Retired Independence Valley Farmer Reflects on Riverside Career, Flooding


Editor’s Note: This story is part of "Headwaters to Harbor," a project by The Chronicle to document the Chehalis River from Pe Ell to Grays Harbor while highlighting people and issues connected to the river along the way. Our coverage is compiled at

Despite having flood water in her home in 1990 and 2007, if Betsie De Wreede were to go back in time, she’d still encourage her past self to move to the Independence Valley.

When she heard about The Chronicle’s Headwaters to Harbor journey on the Chehalis River, she reached out to share her experience living next to it.

The river isn’t why she moved to her place, but as a farmer, it has helped her.

“I moved here for the opportunity to have access to land. The river provides excellent, rich floodplain soil,” De Wreede said.

When she first moved to the area, she said most of her social life had to take place in Olympia and that she felt disconnected from her neighbors. Ever since, she feels the area has become more and more welcoming.

“The community has grown incredibly since I came here,” she said, adding later, “Now I ride my bike up and down the valley and do errands and drop things off. It’s a really great, great place to live. We all help each other. I feel pretty fortunate.”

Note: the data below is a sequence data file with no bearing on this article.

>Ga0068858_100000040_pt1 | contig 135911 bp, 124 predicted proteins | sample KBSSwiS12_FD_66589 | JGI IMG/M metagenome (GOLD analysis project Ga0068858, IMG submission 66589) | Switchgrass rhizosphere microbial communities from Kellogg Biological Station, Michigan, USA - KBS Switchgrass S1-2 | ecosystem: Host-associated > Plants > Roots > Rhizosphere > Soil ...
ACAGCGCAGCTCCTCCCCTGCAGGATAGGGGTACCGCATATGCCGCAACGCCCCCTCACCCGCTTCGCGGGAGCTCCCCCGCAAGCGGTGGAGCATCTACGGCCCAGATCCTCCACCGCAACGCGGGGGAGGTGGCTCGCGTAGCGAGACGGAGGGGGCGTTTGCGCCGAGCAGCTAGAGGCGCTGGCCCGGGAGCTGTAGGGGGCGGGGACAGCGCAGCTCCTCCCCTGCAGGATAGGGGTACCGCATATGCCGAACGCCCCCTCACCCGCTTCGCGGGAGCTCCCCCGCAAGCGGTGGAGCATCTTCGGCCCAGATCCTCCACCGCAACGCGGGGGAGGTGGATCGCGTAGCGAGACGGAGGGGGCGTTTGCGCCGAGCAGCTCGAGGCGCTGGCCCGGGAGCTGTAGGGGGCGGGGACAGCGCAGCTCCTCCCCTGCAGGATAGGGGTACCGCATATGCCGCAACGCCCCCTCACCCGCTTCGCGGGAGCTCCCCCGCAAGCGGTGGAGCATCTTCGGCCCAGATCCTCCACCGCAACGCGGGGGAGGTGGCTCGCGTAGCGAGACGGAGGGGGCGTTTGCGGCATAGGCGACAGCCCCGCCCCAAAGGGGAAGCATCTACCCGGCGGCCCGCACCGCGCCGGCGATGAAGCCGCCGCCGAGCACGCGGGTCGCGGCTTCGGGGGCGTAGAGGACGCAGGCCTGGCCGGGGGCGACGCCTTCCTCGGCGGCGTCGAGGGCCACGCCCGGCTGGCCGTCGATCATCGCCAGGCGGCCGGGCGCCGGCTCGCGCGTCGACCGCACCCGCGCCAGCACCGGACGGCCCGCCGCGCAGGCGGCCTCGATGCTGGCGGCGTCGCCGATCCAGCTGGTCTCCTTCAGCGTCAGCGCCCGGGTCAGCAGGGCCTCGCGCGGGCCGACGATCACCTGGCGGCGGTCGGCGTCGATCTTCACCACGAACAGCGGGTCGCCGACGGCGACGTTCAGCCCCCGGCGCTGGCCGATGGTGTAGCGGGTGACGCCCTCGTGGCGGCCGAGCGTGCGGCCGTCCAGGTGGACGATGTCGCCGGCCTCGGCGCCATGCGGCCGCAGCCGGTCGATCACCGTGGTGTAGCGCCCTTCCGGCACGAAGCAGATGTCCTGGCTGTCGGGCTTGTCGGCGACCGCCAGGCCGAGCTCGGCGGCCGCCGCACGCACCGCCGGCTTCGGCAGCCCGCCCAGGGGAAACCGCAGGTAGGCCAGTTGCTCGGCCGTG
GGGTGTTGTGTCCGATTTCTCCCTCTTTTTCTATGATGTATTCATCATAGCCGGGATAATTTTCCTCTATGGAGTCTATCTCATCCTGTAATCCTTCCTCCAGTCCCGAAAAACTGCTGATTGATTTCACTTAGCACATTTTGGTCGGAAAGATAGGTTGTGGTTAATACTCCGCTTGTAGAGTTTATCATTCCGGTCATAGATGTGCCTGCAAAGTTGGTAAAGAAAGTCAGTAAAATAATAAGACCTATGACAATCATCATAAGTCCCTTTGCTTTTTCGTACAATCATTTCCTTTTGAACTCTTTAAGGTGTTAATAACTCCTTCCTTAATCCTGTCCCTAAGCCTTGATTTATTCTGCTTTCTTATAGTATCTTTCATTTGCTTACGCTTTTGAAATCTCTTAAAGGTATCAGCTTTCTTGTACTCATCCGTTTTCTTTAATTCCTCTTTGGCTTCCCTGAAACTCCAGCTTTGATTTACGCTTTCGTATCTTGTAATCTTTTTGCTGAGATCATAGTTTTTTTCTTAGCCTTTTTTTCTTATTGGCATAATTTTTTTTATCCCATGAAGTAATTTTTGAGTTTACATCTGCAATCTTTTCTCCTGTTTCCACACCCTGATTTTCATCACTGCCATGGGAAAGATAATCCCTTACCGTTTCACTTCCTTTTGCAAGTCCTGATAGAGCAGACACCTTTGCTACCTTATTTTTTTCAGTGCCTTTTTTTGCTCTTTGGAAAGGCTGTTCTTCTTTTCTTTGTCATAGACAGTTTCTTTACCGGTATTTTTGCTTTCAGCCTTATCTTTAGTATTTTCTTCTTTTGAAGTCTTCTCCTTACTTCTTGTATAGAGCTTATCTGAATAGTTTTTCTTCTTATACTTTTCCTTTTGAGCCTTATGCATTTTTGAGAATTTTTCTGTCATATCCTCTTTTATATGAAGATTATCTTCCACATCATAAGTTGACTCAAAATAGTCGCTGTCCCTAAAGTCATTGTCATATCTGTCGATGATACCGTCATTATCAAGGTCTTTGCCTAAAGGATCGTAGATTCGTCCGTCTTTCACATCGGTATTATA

Now that her home has been twice lifted, De Wreede said flooding has minimal impact on her livelihood. For others near her, she said flooding is still consistently devastating. However, she felt flood predictions in more recent years have erred on the side of caution, which has given farmers more time to loft property and produce. In 2007, she said, she watched the forecasted river level update by 24 inches at one time.

“I’m like, ‘I gotta go. That’s a huge amount,’” De Wreede said.

De Wreede worries about the way climate change will affect flooding in the future, but unlike the Chehalis River Basin Flood Zone Control District, she thinks a proposed dam is a “mistake and a waste of taxpayer money.”

Referring to it as “the dam” or “the water retention facility” is enough background necessary for most people close to the river.

During major storms, the proposed project would hold back water near the Chehalis River headwaters, just a short jaunt upstream from Pe Ell.

According to a recent newsletter by the Office of Chehalis Basin, the facility, which is being proposed by the district, is in the final federal and state environmental impact statement process.

According to the newsletter, the project applicant is “committed to meeting strict state and federal seismic standards, in order to minimize risk of damage during an earthquake” and to adapting the proposed design of fish passages through the dam to minimize impact on salmon migration.

Betsie said the dam will affect salmon runs, adding, “That’s a fact.”

She also said she “resents the landfill in Chehalis and Centralia.”

Asked about her ideal solutions to flooding, she said, “I'm not so involved in what the solutions are. I do believe that climate change is contributing to it.”